Color Wheels Within Wheels
This week I’d like to introduce Guest Editor Natalya Anissimova, a designer with a degree in physics. She offers an introduction to the color wheel — and how it can help you personalize your new home.
“Different colors can be created by mixing the three primary colors – Red, Yellow
and Blue. Secondary colors are the simple mix of primaries – Orange [Red + Yellow], Green [Yellow + Blue], and Violet [Blue + Red]. When the primary color is mixed with a secondary it becomes a tertiary, for example, Red-Orange, Yellow-Orange. Thus we have the 12 color wheel – there are 3 primary colors, 3 secondary and 6 tertiary colors.
The color wheel, especially it’s ‘pocket’ version, which you can buy at every art
supply store, as shown here, is the simple tool for figuring out your color scheme.
Color has three main characteristics: hue, value, and chroma (colorfulness). The hue is the term used to distinguish one color from another. Value is defined as the relative lightness or darkness of a color. Chroma is the perceived intensity of a specific color.
Cold colors, such as Green, Blue, Violet and their combinations bring to mind blue sky and cold water and are soothing and calming. It seems that each color has its own unique psychological value.
The juxtaposition of colors creates a certain mood. The Russian painter Kuzma Petrov-Vodkin wrote: ‘Colors are annoying, screaming, arguing with each other and living next to each other affectionately — there is an impact of the colors on the person in the way they clash or agree.’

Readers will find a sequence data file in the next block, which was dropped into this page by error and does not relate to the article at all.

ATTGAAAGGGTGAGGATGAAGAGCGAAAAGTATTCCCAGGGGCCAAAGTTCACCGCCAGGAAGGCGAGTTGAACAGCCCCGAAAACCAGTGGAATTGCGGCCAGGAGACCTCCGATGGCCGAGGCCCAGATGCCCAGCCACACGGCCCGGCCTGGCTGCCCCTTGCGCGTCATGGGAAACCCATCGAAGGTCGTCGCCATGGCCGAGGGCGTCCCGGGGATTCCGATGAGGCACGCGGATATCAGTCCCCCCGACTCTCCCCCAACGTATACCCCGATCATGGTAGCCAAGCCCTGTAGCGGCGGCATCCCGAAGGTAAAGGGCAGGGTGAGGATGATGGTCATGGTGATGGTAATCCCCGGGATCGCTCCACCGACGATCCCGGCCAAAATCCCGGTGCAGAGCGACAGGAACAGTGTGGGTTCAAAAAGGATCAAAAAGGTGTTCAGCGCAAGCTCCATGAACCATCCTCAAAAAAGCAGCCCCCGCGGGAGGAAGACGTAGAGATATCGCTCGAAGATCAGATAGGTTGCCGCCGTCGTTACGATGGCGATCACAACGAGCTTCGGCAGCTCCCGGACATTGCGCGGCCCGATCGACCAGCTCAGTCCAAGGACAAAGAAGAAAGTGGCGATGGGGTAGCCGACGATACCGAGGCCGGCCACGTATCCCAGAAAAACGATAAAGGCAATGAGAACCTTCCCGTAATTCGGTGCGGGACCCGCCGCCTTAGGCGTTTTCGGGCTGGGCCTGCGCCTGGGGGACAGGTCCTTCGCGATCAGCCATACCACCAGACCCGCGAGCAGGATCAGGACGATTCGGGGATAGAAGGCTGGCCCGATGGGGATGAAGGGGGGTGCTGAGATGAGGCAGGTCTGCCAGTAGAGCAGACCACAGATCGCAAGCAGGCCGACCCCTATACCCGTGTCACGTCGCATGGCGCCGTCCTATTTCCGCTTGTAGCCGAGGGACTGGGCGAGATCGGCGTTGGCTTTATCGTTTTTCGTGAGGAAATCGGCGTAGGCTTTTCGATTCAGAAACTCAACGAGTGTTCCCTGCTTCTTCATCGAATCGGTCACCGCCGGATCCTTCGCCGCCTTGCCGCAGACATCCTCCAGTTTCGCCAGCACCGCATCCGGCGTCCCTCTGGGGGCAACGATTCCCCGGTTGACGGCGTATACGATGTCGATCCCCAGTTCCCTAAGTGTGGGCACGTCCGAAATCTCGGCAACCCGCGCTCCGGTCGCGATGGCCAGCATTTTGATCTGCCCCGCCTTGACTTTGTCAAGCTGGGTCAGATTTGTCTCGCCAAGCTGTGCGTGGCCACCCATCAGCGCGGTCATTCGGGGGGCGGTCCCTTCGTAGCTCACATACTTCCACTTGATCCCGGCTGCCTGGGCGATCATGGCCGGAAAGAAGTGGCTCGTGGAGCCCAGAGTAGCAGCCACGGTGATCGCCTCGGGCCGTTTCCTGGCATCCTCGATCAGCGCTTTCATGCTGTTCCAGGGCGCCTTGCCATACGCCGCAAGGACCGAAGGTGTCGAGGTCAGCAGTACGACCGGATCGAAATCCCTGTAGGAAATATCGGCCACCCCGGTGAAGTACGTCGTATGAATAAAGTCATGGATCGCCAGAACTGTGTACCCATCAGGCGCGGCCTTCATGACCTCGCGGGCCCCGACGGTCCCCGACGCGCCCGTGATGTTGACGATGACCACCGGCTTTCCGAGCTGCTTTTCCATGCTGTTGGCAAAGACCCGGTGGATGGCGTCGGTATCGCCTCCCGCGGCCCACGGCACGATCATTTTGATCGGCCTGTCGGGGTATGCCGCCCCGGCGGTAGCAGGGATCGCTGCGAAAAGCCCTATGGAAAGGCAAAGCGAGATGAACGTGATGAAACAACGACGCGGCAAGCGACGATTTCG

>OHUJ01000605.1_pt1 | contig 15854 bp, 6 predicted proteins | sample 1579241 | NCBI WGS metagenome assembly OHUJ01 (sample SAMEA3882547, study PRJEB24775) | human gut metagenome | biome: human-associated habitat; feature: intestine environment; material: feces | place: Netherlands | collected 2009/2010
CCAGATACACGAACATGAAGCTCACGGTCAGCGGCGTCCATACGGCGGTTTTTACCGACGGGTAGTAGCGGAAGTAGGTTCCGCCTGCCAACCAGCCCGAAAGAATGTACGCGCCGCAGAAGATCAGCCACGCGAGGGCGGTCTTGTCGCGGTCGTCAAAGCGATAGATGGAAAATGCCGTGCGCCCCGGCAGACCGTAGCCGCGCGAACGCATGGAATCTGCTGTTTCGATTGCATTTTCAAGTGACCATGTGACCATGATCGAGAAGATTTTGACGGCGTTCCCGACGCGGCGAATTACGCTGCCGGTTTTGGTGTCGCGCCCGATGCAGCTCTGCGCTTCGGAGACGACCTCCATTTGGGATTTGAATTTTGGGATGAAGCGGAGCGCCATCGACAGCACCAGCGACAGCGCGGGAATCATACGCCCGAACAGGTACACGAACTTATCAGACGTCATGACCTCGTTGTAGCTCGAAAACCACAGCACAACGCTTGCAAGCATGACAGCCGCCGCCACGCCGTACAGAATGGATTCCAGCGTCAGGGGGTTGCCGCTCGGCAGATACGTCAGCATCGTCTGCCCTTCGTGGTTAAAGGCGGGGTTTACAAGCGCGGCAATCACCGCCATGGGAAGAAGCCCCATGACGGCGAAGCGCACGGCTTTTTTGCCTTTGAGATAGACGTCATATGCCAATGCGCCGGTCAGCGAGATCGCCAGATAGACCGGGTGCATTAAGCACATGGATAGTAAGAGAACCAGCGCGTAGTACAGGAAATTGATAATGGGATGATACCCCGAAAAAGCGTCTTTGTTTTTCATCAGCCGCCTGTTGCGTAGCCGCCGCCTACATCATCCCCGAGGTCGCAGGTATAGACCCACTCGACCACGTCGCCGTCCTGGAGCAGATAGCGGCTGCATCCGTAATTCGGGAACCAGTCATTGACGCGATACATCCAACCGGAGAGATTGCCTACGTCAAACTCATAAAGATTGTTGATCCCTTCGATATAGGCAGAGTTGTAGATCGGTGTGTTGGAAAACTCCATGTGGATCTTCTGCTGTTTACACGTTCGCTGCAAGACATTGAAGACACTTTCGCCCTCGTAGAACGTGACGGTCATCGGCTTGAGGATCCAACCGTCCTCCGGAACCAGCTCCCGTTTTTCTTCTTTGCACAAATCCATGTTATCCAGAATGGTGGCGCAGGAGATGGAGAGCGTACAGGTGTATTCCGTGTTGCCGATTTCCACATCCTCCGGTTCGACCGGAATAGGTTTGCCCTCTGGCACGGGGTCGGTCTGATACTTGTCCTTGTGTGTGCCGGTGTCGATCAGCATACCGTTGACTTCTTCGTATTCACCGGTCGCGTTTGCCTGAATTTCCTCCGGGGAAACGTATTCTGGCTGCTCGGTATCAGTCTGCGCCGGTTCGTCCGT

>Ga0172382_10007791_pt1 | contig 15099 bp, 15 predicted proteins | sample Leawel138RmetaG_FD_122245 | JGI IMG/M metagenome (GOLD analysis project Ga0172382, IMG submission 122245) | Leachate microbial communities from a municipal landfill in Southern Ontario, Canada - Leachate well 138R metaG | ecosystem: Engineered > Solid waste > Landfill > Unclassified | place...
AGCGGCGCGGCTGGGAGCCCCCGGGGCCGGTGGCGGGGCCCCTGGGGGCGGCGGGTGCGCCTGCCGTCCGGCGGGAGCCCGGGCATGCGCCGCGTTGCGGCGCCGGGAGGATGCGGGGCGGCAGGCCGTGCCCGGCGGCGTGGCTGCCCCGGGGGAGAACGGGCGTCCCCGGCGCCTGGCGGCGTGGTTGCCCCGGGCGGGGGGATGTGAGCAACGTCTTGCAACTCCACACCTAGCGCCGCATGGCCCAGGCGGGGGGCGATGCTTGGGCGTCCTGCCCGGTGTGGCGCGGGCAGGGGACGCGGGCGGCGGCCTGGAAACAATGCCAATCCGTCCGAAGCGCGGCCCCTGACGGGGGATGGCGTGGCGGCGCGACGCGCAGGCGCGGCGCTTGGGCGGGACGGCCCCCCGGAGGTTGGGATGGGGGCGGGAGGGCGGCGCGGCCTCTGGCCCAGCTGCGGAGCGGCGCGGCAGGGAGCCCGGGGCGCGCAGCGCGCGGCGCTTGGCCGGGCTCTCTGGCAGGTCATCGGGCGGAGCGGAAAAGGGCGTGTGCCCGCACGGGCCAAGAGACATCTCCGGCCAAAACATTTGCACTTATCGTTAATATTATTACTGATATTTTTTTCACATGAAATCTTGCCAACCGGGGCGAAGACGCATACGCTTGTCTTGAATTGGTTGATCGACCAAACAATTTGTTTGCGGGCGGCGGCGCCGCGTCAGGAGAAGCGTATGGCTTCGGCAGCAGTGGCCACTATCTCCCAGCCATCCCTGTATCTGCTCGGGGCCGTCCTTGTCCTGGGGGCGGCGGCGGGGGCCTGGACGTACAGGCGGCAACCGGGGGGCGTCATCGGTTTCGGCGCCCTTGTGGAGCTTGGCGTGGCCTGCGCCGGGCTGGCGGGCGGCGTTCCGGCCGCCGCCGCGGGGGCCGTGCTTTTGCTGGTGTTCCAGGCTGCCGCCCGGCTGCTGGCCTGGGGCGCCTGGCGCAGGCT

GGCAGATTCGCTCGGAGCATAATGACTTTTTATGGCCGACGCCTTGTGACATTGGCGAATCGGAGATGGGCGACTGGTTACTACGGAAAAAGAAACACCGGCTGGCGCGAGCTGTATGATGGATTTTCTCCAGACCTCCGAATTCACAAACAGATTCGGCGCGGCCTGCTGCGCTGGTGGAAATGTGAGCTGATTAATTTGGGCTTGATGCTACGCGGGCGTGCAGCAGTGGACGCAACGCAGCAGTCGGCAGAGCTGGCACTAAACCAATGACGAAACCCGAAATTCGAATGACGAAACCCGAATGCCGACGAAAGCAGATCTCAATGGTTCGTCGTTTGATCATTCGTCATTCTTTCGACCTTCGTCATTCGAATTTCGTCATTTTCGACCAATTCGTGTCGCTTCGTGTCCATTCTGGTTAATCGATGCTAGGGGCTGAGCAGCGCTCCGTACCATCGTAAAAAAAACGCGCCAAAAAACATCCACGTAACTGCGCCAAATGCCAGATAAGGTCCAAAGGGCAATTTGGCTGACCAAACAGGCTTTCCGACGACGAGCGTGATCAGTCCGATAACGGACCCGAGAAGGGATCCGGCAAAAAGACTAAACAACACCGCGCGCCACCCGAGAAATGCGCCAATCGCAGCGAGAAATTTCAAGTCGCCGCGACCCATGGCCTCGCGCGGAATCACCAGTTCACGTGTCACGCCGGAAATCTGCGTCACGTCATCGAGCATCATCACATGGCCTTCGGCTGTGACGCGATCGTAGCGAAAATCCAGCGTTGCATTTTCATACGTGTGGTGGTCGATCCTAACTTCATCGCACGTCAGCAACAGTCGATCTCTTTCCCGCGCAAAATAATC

Classic color schemes include: Monochromatic: which uses variations in lightness and saturation of a single color, producing a soothing effect. Analagous: uses colors that are adjacent to each other on the color wheel. One color is dominant while others enrich the scheme. Complementary: two colors that are opposite each other on the color wheel. This scheme looks best when you place a warm color against a cool color, for example, red vs. green-blue. Triadic: uses three colors equally spaced around the color wheel.”
Back to the room or space you want to paint. This example is from Plan 888-3
by architect Nicholas Lee. It shows a neutral approach, which makes it essentially monochromatic. The white-gray-black palette is accented with the warm wood of the tables and chairs along with green — in the plants and the trees out the window. In other words, a color scheme might start with paint but should take into account all of a room’s major features, furnishings, and finishes, not to mention the view itself.
Here’s the same space using a vivid but also monochromatic palette of blues accented with natural wood and green, which creates a calm and refreshing mood. The choices and combinations are infinite. A color wheel helps narrow them down. In general cooler, lighter colors brighten a room and make it feel larger; warmer, darker colors make a room feel warmer and cozier.” Thanks, Natalya!
For more on color palettes, click here!